Lesson 3: Romeo and Juliet, A Cultural Approach



Romeo and Juliet and Its Cultural Conext

  • Romeo and Juliet tells a story of young star-crossed lovers¡Xtimeless an placeless theme, can happen anywhere, anytime (classical Piramus and Thisbe, medieval Tristan and Isolde, Chinese Butterfly Lovers).
  • However, it is very specifically contextualized in its cultural background.
  • What makes it a non-mistaken product of its time?









Petrarchan Poetics

    S'amor non è, che dunque è quel ch' io sento?
    ma s' egli è amor, per Dio, che cosa et quale?
    se bona, ond' è l'effetto aspro mortale?
    se ria, ond' è sì dolce ogni tormento?

    S' a mia voglia ardo, one' è 'l pianto e lamento?
    s' a mal mio grado, il lamentar che vale?
    O viva morte, o dilettoso male,
    come puoi tanto in me s' io nol consento?

    Et s' io 'l consento, a gran torto mi doglio.
    Fra sì cintrari venti in frale barca
    mi trovo in alto mar senza governo,

    sì lieve di saver, d'error si carca
    ch' i' medesmo non so quel ch' io mi voglio,
    e tremor a messa state, ardendo il verno.

    (Petrarch, Rime sparce 132)

    If it is not love, what then is it that I feel?
    But if it is love, before God, what kind of thing is it?
    If it is good, whence comes this bitter mortal effect?
    If it is evil, why is each torment so sweet?

    If by my own will I burn, whence comes the weeping and lament?
    If against my will, what does lamenting avail?
    O living death, O delightful harm,
    how can you have such power over me if I do not consent to it?

    And if I do consent to it, it is wrong of me to complain.
    Amid such contrary winds, in a frail bark,
    I find myself at sea without a tiller,

    so light of wisdom, so laden with error,
    that I myself do not know what I want;
    and I shiver in midsummer, burn in winter.

  • Petrarchan rhetoric is extremely rhetorical (not literal, but metaphorical), exaggerated.
  • Petrarchan oxymoron¡Xillogical, anti-commonsensical.
  • Petrarchan poetics elevates love to an unearthly/artistic state, detached from mundane daily life, from practical needs.
  • Starting with 14th-century, Petrarch's influence prevailed through the Continent and later caused England's sonnet vogue in the 1590s.



The Petrarchism of Romeo and Juliet

  • Romeo I.i.168-175, 183-187
  • Romeo I.ii.52-54, 57
  • Juliet's comment I.v.107
  • Romeo's figurativeness vs. Juliet's literal-mindedness II.i.102-132
  • Mercutio's ridicule of Romeo II.iii.34 (p. 898)
  • Juliet after Tybolt's death III.ii.73-85
  • Romeo and Juliet are oxymoron materialized and incarnate; they literalize oxymoron (loving hate, living death). Their tragedy is predestined not by star, but by their total commitment to that culture.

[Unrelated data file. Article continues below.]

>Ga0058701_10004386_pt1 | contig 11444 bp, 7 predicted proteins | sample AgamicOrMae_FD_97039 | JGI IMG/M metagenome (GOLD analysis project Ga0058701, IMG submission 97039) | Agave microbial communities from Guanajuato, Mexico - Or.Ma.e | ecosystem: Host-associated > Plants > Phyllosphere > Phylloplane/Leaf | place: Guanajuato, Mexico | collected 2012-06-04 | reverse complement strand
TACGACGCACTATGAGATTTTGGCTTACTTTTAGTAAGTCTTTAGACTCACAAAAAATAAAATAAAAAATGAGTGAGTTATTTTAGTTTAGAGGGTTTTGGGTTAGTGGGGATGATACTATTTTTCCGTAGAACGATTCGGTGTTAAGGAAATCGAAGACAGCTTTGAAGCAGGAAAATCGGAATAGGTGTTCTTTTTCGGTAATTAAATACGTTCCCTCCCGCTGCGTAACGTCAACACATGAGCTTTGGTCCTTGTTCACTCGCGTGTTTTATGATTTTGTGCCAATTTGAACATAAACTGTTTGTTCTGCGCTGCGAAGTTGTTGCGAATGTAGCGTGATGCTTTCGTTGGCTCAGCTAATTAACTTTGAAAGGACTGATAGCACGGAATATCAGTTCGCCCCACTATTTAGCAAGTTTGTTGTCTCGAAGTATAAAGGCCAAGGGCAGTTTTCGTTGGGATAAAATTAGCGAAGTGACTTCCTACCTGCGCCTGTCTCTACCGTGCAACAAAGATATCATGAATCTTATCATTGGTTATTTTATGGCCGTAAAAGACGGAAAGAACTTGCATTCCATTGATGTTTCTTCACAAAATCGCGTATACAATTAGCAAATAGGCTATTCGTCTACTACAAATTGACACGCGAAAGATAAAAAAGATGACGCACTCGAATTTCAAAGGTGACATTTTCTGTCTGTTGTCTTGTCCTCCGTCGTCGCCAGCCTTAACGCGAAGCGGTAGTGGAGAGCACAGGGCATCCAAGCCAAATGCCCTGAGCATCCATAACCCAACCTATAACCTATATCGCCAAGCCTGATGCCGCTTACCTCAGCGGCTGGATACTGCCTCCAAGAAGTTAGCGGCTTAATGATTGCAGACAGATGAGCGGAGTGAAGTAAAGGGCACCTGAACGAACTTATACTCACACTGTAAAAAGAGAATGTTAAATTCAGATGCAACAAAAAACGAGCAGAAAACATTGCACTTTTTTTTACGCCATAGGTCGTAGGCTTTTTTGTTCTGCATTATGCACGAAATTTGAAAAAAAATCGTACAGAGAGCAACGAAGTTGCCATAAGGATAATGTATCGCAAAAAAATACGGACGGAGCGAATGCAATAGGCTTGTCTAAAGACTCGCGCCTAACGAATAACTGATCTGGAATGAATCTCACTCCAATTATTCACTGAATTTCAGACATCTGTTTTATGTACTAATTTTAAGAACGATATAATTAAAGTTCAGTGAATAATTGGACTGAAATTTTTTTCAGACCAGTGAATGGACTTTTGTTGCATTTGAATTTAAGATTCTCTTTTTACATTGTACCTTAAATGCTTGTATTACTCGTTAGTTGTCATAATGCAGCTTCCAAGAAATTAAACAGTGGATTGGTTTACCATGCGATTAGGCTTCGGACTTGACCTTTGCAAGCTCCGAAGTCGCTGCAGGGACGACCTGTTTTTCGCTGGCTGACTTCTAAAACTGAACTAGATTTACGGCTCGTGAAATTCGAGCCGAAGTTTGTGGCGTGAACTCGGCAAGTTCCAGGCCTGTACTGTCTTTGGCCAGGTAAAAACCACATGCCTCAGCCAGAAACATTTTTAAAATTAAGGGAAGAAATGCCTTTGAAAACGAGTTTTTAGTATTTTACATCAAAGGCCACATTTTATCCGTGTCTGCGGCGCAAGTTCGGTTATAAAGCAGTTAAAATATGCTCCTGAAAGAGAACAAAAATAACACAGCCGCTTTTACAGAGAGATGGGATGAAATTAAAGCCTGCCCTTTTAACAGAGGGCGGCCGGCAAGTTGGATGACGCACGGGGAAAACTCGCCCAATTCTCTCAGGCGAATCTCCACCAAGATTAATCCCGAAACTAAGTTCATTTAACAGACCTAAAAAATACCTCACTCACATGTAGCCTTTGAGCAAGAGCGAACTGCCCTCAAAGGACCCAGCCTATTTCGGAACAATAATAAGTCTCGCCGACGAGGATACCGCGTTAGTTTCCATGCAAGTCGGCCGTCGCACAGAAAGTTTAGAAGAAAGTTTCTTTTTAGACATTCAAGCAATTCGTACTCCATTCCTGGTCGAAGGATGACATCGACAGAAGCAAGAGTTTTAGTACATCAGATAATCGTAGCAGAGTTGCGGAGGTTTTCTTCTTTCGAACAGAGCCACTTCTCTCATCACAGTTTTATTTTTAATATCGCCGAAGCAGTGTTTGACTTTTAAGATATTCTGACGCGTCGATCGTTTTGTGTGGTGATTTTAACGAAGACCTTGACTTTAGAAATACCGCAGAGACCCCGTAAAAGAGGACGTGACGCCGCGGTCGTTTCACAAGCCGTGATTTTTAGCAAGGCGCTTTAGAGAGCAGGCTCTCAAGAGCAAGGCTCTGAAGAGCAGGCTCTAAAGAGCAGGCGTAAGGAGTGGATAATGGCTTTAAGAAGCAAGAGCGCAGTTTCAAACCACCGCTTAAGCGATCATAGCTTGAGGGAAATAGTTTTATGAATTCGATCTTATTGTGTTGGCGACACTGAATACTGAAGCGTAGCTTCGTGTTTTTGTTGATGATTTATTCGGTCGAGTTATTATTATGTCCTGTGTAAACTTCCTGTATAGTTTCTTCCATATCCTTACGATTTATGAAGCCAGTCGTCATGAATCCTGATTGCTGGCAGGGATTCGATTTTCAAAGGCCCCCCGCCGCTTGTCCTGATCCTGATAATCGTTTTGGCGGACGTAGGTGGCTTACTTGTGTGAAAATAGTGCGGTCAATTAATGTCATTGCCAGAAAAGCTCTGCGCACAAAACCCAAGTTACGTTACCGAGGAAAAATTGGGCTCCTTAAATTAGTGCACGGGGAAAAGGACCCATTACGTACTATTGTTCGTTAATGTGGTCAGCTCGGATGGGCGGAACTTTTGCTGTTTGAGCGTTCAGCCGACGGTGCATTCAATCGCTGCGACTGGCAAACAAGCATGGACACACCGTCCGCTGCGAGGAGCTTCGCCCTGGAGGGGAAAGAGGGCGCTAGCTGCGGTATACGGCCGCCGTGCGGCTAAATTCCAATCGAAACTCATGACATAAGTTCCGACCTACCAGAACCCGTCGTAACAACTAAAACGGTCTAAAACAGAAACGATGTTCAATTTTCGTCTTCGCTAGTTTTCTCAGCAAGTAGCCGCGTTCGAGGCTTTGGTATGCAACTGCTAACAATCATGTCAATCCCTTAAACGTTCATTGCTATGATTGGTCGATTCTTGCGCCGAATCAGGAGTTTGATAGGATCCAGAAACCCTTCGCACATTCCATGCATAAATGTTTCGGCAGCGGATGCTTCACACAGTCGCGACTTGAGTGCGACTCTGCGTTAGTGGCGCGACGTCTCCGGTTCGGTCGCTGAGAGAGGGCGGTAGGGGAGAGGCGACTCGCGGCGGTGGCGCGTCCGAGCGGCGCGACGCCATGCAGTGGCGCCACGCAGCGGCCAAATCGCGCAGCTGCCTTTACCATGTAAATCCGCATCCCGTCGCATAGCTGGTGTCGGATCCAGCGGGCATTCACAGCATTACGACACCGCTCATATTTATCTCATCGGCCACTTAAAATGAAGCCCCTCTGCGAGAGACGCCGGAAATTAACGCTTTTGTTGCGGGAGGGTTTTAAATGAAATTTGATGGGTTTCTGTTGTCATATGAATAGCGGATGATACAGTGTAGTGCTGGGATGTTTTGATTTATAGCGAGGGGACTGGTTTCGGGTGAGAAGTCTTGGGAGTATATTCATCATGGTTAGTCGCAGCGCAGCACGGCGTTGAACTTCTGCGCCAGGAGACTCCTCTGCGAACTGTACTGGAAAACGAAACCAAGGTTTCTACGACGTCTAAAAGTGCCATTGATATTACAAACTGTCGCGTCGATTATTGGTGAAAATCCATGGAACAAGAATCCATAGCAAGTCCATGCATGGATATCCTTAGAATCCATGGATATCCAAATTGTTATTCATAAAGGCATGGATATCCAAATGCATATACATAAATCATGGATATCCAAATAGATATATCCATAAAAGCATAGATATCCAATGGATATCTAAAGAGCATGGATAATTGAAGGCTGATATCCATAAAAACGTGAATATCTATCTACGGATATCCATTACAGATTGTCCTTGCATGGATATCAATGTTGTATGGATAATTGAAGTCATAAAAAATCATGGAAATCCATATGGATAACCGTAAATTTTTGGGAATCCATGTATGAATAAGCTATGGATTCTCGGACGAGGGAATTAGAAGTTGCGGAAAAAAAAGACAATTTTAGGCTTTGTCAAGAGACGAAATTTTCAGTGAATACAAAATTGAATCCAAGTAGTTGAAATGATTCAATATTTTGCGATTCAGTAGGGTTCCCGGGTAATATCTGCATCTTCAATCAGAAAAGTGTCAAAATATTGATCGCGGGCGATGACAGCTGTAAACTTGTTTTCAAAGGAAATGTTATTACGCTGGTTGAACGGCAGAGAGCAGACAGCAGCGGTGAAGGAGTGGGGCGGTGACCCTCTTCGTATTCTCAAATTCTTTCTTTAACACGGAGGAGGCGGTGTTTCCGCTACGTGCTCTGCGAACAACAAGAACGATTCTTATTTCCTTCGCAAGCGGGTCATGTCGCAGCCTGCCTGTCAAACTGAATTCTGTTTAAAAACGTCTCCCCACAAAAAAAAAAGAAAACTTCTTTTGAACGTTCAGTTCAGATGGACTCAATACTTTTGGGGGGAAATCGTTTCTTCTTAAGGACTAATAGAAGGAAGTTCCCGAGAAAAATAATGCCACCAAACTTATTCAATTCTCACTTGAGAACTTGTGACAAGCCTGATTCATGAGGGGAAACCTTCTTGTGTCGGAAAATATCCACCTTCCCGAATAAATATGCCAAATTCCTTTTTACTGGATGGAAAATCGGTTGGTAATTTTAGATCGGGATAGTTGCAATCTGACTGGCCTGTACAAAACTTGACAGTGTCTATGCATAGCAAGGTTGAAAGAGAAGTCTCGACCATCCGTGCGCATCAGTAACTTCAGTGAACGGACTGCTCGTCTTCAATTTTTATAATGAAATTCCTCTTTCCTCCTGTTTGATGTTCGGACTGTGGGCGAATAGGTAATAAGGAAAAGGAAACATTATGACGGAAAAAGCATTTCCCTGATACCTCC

The Genre of Romeo and Juliet

Comedy vs.Tragedy

  • Tragedy¡X"fall of prince" is the native tradition (before Aristotle was discovered and widely employed).
  • Examples: Hamlet, Lear, Macbeth, Othello¡Xall the protagonists are of high positions, if not royal.
  • Comedy¡Xtypical motifs include young love vs. parental obstacle, bold female character, love potion, mistaken identity, banishment, prince/duke involvement, etc.
  • Romeo and Juliet is strikingly similar to A Midsummer Night's Dream and resembles a comedy. „³

Comic Elements of Romeo and Juliet

  • Plot¡Xyoung lovers vs. parental obstacles
  • Characters¡Xno villain (Juliet's father is very loving indeed, and Paris is also respectable)
  • Funny characters¡XNurse, Peter, musicians „³ numerous funny episodes, (bawdy) jokes, comic relief
  • Why does Shakespeare employ comic elements?
  • Almost all modern editions remove them or minimize them. Why? Why do we find them so offensive while Shakespeare doesn't?

Generic Experiments and Explorations

  • We use ballet, traditional opera, or Broadway musical to do a text from Western canonical drama.
  • Shakespeare uses Romeo and Juliet to experiment, explore, and comment on literary/dramatic conventions and traditions; he mixes and matches.



The Dramatic Conflict in Romeo and Juliet

  • The two Verona families are almost identical, no real difference.
  • The old generation are powerful and rich; they may be foolish but are not truly detestable.
  • The young generation are fiery and idle; they may be foolish but are still well respected by society.
  • There is no real mutual distinction, no real motivation for hatred.
  • What causes the feud? What is the effect of family feud?
  • Shakespeare emphasizes random, chance, fate not controlled by us, not known to us, incomprehensible, unpredictable, and meaningless.
  • It is a universe in which we are really small.
  • What is the moral lesson of Romeo and Juliet?
  • What could Romeo and Juliet have done otherwise? Fortune is larger than them.